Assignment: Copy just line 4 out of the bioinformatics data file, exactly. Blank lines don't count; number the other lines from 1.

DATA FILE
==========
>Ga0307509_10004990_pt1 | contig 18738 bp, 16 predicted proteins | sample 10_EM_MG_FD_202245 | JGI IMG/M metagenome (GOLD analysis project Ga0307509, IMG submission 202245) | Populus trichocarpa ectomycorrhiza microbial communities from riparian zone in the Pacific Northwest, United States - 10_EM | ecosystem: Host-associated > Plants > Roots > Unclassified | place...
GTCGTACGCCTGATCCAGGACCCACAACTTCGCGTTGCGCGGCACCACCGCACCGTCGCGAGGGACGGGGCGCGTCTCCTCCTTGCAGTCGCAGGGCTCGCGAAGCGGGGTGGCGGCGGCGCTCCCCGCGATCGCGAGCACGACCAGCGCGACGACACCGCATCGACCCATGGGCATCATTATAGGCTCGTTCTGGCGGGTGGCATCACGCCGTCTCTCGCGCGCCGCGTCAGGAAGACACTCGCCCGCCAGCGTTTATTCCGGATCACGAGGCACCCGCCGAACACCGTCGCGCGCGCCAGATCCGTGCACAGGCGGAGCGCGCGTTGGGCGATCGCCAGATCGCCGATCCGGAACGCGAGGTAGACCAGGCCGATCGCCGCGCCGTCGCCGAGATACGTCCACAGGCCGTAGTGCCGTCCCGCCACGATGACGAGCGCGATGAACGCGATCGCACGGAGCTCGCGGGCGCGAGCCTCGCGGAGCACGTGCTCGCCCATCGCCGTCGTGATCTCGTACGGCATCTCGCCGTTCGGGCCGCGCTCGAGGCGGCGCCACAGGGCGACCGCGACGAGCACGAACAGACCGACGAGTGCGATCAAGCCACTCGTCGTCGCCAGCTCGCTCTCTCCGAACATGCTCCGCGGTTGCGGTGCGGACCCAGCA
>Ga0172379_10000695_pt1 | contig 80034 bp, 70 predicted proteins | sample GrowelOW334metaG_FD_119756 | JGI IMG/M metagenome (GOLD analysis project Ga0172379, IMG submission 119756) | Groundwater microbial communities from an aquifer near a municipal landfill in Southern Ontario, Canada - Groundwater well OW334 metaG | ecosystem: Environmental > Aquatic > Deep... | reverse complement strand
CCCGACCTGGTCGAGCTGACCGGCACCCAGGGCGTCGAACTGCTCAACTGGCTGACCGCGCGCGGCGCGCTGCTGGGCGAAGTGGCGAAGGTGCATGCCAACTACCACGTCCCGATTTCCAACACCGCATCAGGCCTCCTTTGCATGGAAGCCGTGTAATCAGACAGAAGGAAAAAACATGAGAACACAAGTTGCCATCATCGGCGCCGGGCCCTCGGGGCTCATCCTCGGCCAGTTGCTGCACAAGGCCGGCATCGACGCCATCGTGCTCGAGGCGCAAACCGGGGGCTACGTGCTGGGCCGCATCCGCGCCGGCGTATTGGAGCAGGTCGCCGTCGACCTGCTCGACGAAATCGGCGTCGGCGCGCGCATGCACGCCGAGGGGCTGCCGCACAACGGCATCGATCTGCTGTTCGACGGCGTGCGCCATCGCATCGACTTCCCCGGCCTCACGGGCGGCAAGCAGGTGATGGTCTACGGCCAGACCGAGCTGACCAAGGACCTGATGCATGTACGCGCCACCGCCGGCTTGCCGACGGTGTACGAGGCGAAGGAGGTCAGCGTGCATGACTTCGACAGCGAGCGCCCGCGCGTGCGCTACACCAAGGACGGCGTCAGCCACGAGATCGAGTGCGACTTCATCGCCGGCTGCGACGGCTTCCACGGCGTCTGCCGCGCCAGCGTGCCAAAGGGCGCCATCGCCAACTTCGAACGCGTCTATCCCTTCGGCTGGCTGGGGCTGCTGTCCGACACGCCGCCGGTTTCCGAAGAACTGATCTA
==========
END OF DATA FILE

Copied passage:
CCCGACCTGGTCGAGCTGACCGGCACCCAGGGCGTCGAACTGCTCAACTGGCTGACCGCGCGCGGCGCGCTGCTGGGCGAAGTGGCGAAGGTGCATGCCAACTACCACGTCCCGATTTCCAACACCGCATCAGGCCTCCTTTGCATGGAAGCCGTGTAATCAGACAGAAGGAAAAAACATGAGAACACAAGTTGCCATCATCGGCGCCGGGCCCTCGGGGCTCATCCTCGGCCAGTTGCTGCACAAGGCCGGCATCGACGCCATCGTGCTCGAGGCGCAAACCGGGGGCTACGTGCTGGGCCGCATCCGCGCCGGCGTATTGGAGCAGGTCGCCGTCGACCTGCTCGACGAAATCGGCGTCGGCGCGCGCATGCACGCCGAGGGGCTGCCGCACAACGGCATCGATCTGCTGTTCGACGGCGTGCGCCATCGCATCGACTTCCCCGGCCTCACGGGCGGCAAGCAGGTGATGGTCTACGGCCAGACCGAGCTGACCAAGGACCTGATGCATGTACGCGCCACCGCCGGCTTGCCGACGGTGTACGAGGCGAAGGAGGTCAGCGTGCATGACTTCGACAGCGAGCGCCCGCGCGTGCGCTACACCAAGGACGGCGTCAGCCACGAGATCGAGTGCGACTTCATCGCCGGCTGCGACGGCTTCCACGGCGTCTGCCGCGCCAGCGTGCCAAAGGGCGCCATCGCCAACTTCGAACGCGTCTATCCCTTCGGCTGGCTGGGGCTGCTGTCCGACACGCCGCCGGTTTCCGAAGAACTGATCTA